Night of the Living Dead (1968) (Millenium Edition) Review

Whilst this review compares the original Elite Edition with the new Elite Millennium Edition you can also read Michael Brooke’s excellent review of the original Elite Edition here.

The Film
There is nothing like nailing your colours to the mast early on so I’m going to do just that. Night of the Living Dead is a bona-fide classic and that’s all there is to it. It sits easily amongst other genre defining horror films such as Dracula, Frankenstein, Evil Dead and Halloween. Shot on a budget of just $114,000 this black and white film launched a new era in horror films and at the same time gave independent films a real boost.

Before anyone accuses me of rose-tinted glasses I must point out that I’m not that old. Theoretically I belong more to the MTV generation for whom horror should consist of in-jokes and big-breasted women getting stabbed repeatedly. I wasn’t even born when this was first released and my first experience of it was on Channel 4 in 1992 when it simply blew me away.

I guess I’d better calm down and provide a plot synopsis… Barbra (Judith O’Dea) and her brother are visiting a family plot in a graveyard in the middle of nowhere. A shambling man attacks them and Barbra escapes to a nearby farmhouse. It is soon obvious that there are more of these shambling figures and they of course turn out to be the recently risen dead. Ben (Duane Jones) soon appears to help Barbra and she certainly needs it. Others soon join the cause as they attempt to barricade themselves in and prevent the undead breaking in. The rest of the film is full of surprises, shocks and poignant moments so I shan’t say anymore.

The brilliance of this film is down to the fact that it does several ingenious things rather than having just one gimmick. The first is that you start the film following Barbra and horror film rules dictate that she is either the heroine or an early victim. The film of course surprises you, as she fulfils neither of these roles. The “hero” is fairly heroic but fatally dim, his main decision in the film is patently wrong. It was at this point that I realised that this film not only broke the rulebook it rewrote it.

Romero also very cleverly uses average people as his zombies. Here we don’t see loads of 30-something stuntmen we see mothers, fathers, grandmothers and children as the recently returned. This gives you an emotional attachment to the poor shambling wretches. Finally the ending has to be seen to be believed. It is now obvious that the ending is just “very Romero” but at the time it was unbelievable that a film could end in this way. Any other big studio would have ruined this film; only a true independent could have done it Romero’s way. Unfortunately throughout his career Romero has hit this brick wall and as it becomes more difficult to make truly independent films with reasonable budgets he has found himself marginalized.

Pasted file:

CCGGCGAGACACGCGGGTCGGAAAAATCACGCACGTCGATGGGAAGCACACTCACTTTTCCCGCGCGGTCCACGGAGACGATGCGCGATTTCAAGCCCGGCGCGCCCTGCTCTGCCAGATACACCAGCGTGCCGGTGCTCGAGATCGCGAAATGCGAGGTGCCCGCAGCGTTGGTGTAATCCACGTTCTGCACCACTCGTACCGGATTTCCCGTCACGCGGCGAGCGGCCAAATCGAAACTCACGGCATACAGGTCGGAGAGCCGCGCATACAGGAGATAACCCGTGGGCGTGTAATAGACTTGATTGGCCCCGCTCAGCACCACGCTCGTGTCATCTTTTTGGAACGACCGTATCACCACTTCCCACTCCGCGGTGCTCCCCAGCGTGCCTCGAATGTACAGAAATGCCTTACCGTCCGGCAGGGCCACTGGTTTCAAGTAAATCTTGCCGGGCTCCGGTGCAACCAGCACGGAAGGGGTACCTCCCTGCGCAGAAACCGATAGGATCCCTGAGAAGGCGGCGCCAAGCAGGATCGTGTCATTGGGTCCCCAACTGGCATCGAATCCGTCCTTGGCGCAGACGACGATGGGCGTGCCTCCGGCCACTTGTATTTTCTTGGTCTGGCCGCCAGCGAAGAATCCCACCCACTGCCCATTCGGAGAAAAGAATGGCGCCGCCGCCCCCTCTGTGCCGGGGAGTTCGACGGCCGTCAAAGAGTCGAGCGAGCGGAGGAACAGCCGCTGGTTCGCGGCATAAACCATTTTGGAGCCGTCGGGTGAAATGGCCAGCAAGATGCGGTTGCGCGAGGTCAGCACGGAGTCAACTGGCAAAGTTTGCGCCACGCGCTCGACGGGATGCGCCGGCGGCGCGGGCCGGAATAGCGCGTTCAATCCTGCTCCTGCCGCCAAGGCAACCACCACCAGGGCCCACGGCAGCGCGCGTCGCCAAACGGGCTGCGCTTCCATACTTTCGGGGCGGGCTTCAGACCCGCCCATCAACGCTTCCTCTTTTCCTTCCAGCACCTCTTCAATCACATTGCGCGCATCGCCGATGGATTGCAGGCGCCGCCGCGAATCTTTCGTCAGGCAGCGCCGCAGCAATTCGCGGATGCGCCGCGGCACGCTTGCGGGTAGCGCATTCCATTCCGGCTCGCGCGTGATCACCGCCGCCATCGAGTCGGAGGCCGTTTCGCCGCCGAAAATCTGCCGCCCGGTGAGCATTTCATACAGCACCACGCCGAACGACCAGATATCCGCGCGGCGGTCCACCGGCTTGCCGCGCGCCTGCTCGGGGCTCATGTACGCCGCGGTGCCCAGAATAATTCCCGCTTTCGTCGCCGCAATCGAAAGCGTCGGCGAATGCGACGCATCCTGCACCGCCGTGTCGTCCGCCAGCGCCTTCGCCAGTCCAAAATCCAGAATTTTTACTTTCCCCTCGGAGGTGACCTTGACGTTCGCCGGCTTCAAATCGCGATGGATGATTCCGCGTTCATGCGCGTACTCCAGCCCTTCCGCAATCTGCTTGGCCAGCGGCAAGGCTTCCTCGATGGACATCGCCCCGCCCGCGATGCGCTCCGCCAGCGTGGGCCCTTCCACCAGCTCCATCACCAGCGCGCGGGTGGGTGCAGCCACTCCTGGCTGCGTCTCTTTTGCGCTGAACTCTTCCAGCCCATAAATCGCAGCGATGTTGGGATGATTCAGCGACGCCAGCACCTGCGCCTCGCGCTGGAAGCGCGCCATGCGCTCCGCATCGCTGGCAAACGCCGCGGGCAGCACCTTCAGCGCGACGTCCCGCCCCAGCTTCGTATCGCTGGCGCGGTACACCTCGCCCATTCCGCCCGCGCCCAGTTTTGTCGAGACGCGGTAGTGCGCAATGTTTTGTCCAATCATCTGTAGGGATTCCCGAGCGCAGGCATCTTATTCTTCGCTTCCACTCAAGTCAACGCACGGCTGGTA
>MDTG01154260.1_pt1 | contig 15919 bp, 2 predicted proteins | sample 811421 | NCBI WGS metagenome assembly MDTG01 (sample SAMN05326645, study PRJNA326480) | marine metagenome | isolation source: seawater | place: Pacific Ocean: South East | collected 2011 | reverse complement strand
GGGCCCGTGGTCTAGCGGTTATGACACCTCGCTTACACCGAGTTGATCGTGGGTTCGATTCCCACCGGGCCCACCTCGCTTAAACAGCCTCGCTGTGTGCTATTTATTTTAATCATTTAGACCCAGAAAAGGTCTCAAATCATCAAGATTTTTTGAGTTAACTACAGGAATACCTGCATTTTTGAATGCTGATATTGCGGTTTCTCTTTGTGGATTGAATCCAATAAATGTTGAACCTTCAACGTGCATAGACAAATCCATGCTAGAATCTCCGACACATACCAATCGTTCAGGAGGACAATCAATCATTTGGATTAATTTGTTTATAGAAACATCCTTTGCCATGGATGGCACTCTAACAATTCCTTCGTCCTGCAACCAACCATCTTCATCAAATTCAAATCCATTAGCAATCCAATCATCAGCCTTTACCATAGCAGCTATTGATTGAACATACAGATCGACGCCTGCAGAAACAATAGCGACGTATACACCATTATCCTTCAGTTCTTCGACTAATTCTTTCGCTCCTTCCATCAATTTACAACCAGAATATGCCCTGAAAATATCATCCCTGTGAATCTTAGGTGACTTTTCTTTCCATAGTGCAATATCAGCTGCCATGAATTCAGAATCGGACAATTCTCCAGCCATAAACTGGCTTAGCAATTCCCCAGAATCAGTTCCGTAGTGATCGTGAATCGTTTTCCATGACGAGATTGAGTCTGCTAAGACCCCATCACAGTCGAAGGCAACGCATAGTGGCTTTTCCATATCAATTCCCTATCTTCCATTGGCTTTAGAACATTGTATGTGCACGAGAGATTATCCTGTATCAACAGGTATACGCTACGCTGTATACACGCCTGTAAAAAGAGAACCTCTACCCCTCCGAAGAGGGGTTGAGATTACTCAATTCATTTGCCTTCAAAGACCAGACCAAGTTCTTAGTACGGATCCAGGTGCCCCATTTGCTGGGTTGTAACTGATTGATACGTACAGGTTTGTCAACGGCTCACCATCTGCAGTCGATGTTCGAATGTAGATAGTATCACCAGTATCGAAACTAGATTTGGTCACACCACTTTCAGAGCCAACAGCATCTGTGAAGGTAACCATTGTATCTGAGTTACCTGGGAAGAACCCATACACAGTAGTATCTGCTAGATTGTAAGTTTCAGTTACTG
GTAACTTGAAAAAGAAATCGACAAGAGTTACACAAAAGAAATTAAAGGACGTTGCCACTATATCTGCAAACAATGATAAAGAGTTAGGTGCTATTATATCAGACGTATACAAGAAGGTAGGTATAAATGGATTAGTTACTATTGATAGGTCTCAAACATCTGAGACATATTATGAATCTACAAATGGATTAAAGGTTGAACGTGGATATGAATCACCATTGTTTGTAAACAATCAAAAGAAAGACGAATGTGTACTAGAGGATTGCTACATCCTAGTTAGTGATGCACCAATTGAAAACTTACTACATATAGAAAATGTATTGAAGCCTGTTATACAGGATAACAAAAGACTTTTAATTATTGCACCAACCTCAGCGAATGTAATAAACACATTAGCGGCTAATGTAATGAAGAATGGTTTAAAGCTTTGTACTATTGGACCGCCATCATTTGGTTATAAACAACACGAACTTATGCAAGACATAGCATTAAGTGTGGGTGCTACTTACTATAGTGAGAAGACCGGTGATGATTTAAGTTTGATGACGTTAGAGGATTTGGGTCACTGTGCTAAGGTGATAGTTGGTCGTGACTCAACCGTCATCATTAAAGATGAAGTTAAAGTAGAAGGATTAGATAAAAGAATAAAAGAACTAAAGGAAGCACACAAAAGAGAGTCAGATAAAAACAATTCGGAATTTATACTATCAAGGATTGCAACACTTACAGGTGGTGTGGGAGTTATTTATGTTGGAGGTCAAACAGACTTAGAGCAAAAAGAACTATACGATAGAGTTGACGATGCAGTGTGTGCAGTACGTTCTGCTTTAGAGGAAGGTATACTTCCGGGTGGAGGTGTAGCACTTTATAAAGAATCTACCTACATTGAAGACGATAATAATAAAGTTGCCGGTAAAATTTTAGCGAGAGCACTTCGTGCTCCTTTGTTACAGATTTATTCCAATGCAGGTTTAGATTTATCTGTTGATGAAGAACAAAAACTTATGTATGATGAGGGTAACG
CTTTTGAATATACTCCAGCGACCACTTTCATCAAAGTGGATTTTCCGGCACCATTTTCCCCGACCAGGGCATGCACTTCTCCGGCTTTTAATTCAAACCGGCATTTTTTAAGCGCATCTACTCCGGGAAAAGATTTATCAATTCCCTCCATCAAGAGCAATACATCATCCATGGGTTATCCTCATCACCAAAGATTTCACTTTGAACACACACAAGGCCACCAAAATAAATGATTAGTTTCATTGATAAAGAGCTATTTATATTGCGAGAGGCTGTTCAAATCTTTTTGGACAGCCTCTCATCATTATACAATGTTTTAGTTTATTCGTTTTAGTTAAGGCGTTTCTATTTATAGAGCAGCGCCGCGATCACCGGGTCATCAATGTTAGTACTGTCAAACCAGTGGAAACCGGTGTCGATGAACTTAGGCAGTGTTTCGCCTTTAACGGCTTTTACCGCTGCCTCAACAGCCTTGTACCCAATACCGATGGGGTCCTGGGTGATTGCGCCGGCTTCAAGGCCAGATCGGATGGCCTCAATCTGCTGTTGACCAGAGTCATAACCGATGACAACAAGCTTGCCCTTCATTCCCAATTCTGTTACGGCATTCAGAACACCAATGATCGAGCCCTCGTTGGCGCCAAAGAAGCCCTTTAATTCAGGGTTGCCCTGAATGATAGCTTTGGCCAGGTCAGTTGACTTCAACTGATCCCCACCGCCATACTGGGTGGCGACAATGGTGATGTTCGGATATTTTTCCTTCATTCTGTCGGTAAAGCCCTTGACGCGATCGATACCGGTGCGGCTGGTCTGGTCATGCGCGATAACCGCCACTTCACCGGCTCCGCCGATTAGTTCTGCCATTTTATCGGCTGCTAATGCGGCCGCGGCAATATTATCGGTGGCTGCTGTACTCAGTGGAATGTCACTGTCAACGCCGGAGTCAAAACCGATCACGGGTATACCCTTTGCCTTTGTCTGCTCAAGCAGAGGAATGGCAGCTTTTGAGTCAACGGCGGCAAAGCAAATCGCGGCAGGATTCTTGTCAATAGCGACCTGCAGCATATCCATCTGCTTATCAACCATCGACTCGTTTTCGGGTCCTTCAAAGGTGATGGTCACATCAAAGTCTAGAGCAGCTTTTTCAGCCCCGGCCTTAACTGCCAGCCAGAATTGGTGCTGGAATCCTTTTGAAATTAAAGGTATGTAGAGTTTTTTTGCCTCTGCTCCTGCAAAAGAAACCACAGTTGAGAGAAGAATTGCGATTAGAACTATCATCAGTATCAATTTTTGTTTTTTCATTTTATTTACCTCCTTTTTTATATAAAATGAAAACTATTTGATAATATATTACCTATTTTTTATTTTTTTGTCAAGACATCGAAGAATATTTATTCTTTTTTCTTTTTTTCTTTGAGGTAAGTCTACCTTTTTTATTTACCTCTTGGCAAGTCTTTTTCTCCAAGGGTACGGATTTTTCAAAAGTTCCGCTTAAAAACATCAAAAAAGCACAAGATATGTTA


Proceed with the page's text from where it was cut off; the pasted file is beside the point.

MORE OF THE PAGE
The direction and imagery used throughout is evocative and stunning. Certain set pieces are as shocking today as they were 34 years ago. The camerawork is assured throughout, the use of close-up and very quick intercutting is unnerving and helps to drive the action along even though very little seems to happen for long stretches.

To me the film has no real flaws. People will point to the occasional substandard acting (Duane Jones is easily the best actor on the screen) and the dodgy special effects but I don’t feel these detract from the film that much. The script, direction and plotting is superlative throughout and this overcomes any technical shortcomings the film may have.

Overall if you are a horror fan and you haven’t watched this film you should be ashamed of yourself. If you aren’t a horror fan you should still give this a try as it may well surprise you.

The Disc
Well as mentioned earlier I am going to compare this new Elite Millennium Edition (Known as ME from now on) and the original Elite Edition (EE from now on). Some may ask for a comparison to the multitude of other releases but there really is no point. Anchor Bay’s release only contains a hacked version of the film (Either visually or aurally) and the other versions have no extras and very poor transfers.

Firstly it should be said that this ME now gives us all of the extras from the Elite Laserdisc release. Some may ask why they weren’t on the original EE DVD release. Well the reason seems to be that back in 1997 when the EE was released dual layer discs were not commonplace. As a result to keep the video quality high some of the extras had to be removed.

Packaging & Menus
Well the cover of the EE is notoriously awful and whilst the ME is an improvement it still seems a little too “glossy” for the film. The original EE had no chapter card of any sort and had 31 chapters. The ME does have a single sheet insert but this time we only get 12 chapters, which is an odd decision. The card also contains a short introduction piece by Stephen King. The menus on the ME are a vast improvement over the EE menus. They look very understated and appropriate.

Well the EE is well known for it’s fantastic print and transfer. Presented in its original aspect ratio of 4:3 this is a stunning transfer given the film’s budget. The contrast and shadow detail are excellent and the black level is solid. There is surprisingly little print damage and I’ve rarely seen a better black and white picture. The transfer is pretty accomplished although there is some minor artefacting here and there which is a pity.

For the ME you may as well read the previous paragraph. The print used seems identical to the first release. Despite an increase in bitrate from 5.47mb/sec to 7.31mb/sec I think the differences in transfer are negligible. There is slightly less artefacting but there is still some present. Others have complained of a sepia tone to the opening sequence but I have to say this is very minor. Overall there is nothing to pick between the releases here although those with large screens may notice more of a difference.

Also please note that the “joke” opening with the awful sub-VHS quality print is sadly missing from the ME.